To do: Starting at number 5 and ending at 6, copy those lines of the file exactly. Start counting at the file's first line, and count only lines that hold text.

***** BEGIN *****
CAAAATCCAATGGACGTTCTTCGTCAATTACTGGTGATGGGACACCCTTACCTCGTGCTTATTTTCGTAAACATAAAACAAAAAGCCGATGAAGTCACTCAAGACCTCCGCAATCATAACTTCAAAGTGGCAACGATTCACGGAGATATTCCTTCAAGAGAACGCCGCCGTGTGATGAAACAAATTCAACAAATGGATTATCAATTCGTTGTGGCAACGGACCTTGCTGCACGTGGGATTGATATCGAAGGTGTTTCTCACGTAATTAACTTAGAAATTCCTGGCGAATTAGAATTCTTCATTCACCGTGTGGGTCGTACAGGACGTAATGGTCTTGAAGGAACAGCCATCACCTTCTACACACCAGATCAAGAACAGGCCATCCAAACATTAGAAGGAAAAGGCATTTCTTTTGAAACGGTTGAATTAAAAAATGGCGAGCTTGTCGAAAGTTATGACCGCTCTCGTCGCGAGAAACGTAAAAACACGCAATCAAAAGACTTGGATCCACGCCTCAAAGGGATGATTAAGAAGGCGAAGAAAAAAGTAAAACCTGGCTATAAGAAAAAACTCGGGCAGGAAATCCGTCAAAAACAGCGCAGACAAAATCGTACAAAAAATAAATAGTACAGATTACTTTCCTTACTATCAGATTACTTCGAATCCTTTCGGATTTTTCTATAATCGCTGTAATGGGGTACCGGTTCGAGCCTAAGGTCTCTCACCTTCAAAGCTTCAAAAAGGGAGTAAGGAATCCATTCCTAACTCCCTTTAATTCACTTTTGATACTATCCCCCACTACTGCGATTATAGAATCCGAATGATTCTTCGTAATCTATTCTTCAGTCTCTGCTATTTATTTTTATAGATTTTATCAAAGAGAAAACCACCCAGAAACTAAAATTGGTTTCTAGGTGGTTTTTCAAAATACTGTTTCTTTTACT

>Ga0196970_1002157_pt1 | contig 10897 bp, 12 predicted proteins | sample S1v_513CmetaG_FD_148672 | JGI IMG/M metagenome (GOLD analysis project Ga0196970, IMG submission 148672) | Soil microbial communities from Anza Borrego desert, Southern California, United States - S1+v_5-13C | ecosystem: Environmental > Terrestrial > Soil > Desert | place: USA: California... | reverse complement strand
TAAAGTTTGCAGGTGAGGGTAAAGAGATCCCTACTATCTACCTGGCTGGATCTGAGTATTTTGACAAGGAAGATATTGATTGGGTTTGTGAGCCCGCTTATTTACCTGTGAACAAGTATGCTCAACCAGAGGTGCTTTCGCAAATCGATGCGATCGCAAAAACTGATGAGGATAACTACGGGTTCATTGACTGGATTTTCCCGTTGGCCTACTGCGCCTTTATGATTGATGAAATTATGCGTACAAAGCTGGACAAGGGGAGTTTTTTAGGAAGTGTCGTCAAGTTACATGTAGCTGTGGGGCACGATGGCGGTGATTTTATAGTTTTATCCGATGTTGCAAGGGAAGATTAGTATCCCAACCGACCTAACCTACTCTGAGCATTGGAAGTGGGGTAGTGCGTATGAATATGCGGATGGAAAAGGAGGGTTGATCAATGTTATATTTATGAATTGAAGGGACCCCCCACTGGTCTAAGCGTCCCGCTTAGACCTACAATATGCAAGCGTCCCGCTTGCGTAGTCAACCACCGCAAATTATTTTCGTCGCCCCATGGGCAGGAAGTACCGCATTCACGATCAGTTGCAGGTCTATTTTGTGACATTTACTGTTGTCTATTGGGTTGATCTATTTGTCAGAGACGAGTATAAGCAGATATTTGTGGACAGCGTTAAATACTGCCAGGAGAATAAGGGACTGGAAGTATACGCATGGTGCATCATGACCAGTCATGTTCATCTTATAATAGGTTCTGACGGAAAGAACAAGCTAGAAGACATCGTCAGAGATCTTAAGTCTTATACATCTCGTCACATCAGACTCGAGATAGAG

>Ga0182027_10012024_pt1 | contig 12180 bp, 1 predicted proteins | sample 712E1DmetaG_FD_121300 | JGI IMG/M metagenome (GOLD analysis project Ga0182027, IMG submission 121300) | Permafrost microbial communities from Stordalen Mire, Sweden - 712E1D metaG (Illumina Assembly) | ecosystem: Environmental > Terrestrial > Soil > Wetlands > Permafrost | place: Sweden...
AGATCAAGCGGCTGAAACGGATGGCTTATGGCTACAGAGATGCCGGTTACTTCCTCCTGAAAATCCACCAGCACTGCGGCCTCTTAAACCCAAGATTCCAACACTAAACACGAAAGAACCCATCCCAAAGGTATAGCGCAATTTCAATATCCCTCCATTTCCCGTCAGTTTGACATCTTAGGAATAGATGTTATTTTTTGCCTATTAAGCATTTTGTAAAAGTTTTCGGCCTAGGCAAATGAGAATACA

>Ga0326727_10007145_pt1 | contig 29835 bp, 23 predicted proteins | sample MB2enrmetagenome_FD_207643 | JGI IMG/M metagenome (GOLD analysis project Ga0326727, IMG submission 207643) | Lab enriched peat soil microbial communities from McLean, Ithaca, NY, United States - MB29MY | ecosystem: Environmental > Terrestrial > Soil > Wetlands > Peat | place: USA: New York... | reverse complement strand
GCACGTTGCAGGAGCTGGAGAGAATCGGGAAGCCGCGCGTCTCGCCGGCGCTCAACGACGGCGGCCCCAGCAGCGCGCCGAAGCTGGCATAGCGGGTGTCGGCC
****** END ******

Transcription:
AGATCAAGCGGCTGAAACGGATGGCTTATGGCTACAGAGATGCCGGTTACTTCCTCCTGAAAATCCACCAGCACTGCGGCCTCTTAAACCCAAGATTCCAACACTAAACACGAAAGAACCCATCCCAAAGGTATAGCGCAATTTCAATATCCCTCCATTTCCCGTCAGTTTGACATCTTAGGAATAGATGTTATTTTTTGCCTATTAAGCATTTTGTAAAAGTTTTCGGCCTAGGCAAATGAGAATACA

>Ga0326727_10007145_pt1 | contig 29835 bp, 23 predicted proteins | sample MB2enrmetagenome_FD_207643 | JGI IMG/M metagenome (GOLD analysis project Ga0326727, IMG submission 207643) | Lab enriched peat soil microbial communities from McLean, Ithaca, NY, United States - MB29MY | ecosystem: Environmental > Terrestrial > Soil > Wetlands > Peat | place: USA: New York... | reverse complement strand